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Apple secures supplier to replace physical buttons on iPhone

Rumor mill: Apple is seemingly moving forward with plans to replace the physical buttons on the iPhone with capacitive versions. Sources familiar with the matter told the Economic Daily News that a supplier named Advanced Semiconductor Engineering recently secured a contract to provide Apple with a system-in-a-package (SIP) module to be used in conjunction with a pair of Taptic Engine motors and touch-enabled “buttons.”

Most expect Apple to replace the physical buttons on both sides of the iPhone with solid capacitive versions and use the additional Taptic Engines for haptic feedback to simulate button presses. This was used to great effect in earlier iPhones where the physical home button was replaced with a touch variant, before the arrival of Face ID.

Apple has been interested in making the switch to capacitive buttons for a while now. Rumors ahead of the iPhone 15 launch claimed it might be the first Apple device to ditch buttons. It didn’t come to fruition, however, because Apple was unable to resolve technical issues around the design ahead of mass production.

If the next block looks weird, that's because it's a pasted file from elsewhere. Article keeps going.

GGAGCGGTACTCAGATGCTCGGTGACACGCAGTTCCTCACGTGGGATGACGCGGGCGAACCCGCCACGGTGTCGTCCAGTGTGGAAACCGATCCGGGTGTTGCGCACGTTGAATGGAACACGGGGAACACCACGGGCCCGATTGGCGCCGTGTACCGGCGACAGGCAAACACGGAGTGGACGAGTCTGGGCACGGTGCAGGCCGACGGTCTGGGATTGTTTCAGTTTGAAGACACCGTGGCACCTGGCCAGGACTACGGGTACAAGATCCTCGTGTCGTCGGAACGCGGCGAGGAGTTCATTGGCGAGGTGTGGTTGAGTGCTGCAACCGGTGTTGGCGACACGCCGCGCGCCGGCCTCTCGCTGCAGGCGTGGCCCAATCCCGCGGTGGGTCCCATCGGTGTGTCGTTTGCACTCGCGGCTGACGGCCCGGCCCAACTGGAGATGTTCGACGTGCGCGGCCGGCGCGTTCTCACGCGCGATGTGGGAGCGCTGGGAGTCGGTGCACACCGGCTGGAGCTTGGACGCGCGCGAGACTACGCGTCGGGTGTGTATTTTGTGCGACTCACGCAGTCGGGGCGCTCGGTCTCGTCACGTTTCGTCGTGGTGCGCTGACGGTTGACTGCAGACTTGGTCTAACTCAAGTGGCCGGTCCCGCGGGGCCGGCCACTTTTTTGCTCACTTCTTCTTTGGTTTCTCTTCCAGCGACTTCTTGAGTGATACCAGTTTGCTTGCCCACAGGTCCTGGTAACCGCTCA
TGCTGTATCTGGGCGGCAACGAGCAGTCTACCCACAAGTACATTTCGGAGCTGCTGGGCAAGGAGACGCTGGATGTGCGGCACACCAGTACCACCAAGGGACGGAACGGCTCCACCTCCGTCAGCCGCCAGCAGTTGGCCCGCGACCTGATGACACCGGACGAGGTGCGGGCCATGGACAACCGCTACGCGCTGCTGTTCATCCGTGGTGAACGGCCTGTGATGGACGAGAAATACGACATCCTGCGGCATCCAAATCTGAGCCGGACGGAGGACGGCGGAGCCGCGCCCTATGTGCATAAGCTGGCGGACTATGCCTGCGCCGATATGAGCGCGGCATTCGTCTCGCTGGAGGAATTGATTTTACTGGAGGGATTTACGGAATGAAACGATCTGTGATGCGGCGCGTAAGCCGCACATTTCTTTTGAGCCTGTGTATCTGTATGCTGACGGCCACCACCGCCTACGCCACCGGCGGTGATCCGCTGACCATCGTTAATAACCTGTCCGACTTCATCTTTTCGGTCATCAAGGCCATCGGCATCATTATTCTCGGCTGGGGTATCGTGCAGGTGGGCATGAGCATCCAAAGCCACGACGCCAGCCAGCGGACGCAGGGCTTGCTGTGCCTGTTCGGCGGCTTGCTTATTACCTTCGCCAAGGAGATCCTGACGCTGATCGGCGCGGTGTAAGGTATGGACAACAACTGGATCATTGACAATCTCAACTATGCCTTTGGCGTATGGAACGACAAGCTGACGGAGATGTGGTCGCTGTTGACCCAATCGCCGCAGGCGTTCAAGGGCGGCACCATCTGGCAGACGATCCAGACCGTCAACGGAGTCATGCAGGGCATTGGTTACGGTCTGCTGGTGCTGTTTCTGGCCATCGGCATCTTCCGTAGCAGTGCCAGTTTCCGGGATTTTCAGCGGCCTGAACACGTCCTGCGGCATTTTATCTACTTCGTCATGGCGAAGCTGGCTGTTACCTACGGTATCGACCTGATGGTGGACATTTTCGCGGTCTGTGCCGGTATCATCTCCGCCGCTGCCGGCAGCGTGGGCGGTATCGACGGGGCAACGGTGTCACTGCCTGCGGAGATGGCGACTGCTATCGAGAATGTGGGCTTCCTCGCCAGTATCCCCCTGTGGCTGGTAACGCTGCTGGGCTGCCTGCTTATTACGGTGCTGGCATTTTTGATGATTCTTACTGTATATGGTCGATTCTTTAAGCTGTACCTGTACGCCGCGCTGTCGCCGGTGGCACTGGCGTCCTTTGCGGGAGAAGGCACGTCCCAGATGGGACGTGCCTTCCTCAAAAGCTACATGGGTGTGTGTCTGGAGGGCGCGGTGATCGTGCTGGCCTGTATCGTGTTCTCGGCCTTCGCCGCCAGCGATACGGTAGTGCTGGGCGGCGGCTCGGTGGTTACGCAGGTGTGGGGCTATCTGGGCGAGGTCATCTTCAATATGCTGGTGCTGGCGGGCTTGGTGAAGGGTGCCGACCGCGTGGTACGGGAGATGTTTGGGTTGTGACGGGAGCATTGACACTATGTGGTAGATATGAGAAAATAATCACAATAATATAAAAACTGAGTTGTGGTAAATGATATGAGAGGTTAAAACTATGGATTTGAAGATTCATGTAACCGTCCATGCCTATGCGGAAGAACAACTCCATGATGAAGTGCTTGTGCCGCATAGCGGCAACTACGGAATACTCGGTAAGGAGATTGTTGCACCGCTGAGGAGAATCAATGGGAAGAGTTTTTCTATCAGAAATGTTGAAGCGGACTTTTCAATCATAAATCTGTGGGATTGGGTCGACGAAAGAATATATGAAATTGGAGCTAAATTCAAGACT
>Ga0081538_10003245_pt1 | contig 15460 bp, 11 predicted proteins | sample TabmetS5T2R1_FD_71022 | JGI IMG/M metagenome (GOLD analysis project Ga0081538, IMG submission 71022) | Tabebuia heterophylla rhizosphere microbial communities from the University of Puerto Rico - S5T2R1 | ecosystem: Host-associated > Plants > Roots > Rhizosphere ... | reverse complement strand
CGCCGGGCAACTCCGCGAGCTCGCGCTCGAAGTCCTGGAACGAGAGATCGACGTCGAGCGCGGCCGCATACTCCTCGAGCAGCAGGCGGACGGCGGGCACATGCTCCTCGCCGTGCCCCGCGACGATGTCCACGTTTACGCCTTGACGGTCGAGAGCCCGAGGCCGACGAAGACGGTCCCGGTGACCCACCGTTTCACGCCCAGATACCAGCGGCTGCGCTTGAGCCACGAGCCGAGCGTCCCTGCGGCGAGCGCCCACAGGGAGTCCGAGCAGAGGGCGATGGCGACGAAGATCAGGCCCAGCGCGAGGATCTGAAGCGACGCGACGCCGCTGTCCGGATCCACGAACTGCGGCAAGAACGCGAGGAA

At this stage, it seems unlikely that the iPhone 16 will go fully touch, either. We’re roughly five months away from launch, and everything we’ve heard so far suggests it might not fall too far from the iPhone 15 tree in terms of design.

Rolling out an iPhone with solid-state buttons would give Apple a fresh selling point. The change could also make handsets more durable and would likely improve water resistance as it would result in fewer points of entry for liquids.

It’s unclear what sort of impact on internal space the change might have. The new report mentions the addition of two Haptic Engines to support haptic feedback, and there could be a trade-off in terms of physical real estate that’d have to be considered.

Some believe Apple is working toward eventually making a buttonless, portless iPhone that would rely entirely on touch-based buttons and wireless charging. While neat to think about, losing the functionality of the USB port would be a huge hit to flexibility.

Image credit: Samuel Anchor, Thai Nguyen

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